Currently, under both California and federal class-action law, courts are generally not supposed to consider the merits of an action in deciding whether to certify a case as a class action. (Linder v. Thrifty Oil Co. (2000) 23 Cal.4th 429, 438-439; Eisen v. Carlisle & Jacquelin (1974) 417 U.S. 156, 177-178.) A narrow exception exists if the merits of the action are “enmeshed” in the class certification issues. (Bartold v. Glendale Federal Bank (2000) 81 Cal.App.4th 816, 829; Coopers & Lybrand v. Livesay (1978) 437 U.S. 463, 469.) However, CJAC has inserted language in the proposed initiative that does not exist in Rule 23 and that would give courts more leeway to consider merits as part the class certification decision. Specifically, the initiative would authorize a court to consider “the full record on the relevant issues” and “the substantive elements of the plaintiff’s case as well as any defenses” (emphasis added). Such merits consideration is specifically authorized regardless of whether the merits “overlap” with the class certification issues. This change will open the door to defendants who want to turn the certification hearing – which is supposed simply to decide whether a case can be litigated fairly as a class action – into a full-blown trial of the plaintiff’s claims.
Addition of new certification criteria
CJAC’s proposed initiative also plays fast and loose by slipping in new provisions that are nowhere to be found in Rule 23. These new provisions may at first blush appear minor but upon closer examination they reveal themselves to be highly significant. For example, the proposed initiative adds, to the standard elements set forth in Rule 23(b)(3), entirely new criteria that a court may consider in deciding whether to certify a case as a class action. Among other things, this new criteria permits a court to consider whether “the allegations at issue” in the case “are subject to the jurisdiction of federal or state regulatory agencies.” No explanation is given as to how this factor is to be weighed but presumably if the defendant’s misconduct alleged in the complaint is subject to regulation by a federal or state agency (and what conduct is not?) a court may consider that fact in deciding not to certify a case. Likewise, the initiative includes a new criterion permitting a court to determine whether “the evidence likely to be admitted at trial” will be “substantially the same as to all class members.” Presumably, if there is any deviation in the evidence – no matter how small – a court can point to that factor in denying certification.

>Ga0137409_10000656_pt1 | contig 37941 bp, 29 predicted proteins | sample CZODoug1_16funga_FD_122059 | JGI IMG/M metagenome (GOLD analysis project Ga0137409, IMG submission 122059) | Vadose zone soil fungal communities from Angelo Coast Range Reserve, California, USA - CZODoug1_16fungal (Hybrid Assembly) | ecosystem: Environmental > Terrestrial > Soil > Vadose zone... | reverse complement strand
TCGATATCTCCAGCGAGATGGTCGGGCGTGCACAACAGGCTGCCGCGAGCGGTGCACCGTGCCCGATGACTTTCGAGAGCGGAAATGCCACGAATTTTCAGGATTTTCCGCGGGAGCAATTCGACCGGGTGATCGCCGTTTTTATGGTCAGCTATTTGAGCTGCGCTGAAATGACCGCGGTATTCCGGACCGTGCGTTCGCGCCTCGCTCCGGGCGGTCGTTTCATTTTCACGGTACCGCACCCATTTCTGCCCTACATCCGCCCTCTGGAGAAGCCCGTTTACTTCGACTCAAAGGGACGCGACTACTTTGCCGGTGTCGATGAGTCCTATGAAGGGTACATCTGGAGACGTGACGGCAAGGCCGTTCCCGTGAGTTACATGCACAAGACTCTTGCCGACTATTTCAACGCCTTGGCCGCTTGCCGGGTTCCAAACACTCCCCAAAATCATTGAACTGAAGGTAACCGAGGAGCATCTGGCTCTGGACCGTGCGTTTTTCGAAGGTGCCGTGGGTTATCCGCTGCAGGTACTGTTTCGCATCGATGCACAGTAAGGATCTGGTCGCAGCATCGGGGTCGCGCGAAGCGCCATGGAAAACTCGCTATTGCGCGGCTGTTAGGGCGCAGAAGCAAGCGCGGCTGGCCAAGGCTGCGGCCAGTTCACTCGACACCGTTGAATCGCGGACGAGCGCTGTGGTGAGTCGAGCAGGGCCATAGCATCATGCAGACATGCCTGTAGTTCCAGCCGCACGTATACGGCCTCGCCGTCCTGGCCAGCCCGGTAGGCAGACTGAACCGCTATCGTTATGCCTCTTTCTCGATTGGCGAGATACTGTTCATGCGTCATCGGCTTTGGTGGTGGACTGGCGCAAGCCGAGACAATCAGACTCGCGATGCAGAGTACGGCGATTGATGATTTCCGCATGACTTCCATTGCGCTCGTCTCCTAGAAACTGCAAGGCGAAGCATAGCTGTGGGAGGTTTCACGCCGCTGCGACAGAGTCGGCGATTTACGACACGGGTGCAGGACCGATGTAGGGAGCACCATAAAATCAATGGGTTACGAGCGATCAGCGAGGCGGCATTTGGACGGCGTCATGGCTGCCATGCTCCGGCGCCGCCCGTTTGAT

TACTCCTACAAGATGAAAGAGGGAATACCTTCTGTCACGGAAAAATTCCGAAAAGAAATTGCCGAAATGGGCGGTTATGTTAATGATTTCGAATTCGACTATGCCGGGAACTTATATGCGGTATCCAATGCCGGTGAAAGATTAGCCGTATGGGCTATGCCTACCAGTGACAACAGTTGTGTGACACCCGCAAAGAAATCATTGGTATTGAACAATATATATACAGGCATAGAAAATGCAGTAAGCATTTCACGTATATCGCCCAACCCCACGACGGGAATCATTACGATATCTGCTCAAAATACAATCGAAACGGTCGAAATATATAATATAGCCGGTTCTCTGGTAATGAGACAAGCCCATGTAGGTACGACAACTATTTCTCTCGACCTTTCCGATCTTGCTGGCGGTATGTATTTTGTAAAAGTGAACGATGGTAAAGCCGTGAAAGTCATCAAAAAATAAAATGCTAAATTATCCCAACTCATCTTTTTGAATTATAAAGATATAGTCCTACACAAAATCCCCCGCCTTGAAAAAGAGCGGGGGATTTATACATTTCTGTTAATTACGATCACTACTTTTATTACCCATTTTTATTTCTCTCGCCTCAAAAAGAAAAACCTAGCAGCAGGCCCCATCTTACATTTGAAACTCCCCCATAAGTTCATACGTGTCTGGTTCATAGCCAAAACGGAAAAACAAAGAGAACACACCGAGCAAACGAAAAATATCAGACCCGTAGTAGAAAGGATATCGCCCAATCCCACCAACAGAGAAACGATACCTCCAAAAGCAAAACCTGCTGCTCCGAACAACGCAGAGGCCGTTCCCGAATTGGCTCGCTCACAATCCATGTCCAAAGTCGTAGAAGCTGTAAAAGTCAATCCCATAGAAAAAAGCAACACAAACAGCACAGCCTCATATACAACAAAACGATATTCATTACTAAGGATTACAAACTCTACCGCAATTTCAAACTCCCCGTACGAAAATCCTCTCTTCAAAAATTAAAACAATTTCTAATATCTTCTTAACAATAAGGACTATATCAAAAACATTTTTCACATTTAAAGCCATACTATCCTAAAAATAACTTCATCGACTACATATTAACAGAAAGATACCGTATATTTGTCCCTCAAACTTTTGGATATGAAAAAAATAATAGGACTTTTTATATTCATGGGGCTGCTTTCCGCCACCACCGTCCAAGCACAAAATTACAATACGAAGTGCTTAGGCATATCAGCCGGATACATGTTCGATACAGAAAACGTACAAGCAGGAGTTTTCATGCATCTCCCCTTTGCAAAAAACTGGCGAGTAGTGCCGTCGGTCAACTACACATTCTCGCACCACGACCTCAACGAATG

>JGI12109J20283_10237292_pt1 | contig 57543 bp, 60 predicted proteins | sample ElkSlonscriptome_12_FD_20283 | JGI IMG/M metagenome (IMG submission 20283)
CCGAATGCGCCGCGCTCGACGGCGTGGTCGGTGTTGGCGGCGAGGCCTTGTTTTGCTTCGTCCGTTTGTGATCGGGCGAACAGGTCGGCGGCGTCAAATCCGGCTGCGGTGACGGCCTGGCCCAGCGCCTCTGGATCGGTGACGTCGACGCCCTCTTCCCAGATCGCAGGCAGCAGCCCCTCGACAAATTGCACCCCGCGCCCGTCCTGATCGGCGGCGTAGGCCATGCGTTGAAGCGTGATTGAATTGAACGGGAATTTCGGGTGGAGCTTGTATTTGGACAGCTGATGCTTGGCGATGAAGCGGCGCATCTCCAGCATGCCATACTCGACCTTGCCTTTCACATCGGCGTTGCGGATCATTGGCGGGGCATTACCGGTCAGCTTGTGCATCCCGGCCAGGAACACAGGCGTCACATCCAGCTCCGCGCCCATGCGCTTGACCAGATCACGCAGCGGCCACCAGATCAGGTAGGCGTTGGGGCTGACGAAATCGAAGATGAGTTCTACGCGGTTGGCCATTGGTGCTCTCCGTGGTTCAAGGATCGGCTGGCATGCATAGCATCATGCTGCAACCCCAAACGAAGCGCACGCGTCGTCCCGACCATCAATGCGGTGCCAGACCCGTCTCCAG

Placing expense of class notice on plaintiff
Under current California and federal law, a plaintiff obtaining class certification will most often be responsible for paying for the costs of notice to the class, unless the certification is part of an agreed settlement. Given the expense of publication, such pre-settlement notice costs can be formidable. However, California law recognizes some circumstances under which a court may shift some or all of the costs of notice to the defendant, depending on such matters as the merits of the plaintiff’s claim, the size of the costs and the plaintiff’s ability to fund the costs. (Civil Service Employees Ins. Co. v. Superior Court (1978) 22 Cal.3d 362, 376-380.) Cost-shifting under federal class-action procedure is less frequent. In the proposed initiative, however, CJAC has inserted an entirely new provision regarding the expense of class notice that is not contained in Rule 23. Not surprisingly, this new provision reinforces the notion that the costs of class notice should be borne by the plaintiff in most instances. The only exception is where “the parties agree or justice requires otherwise.” Worse still, this new provision would require the plaintiff to pay the defendant’s expenses for collecting the names and addresses of class members to whom notice is to be given – even if the information is already in the defendant’s possession.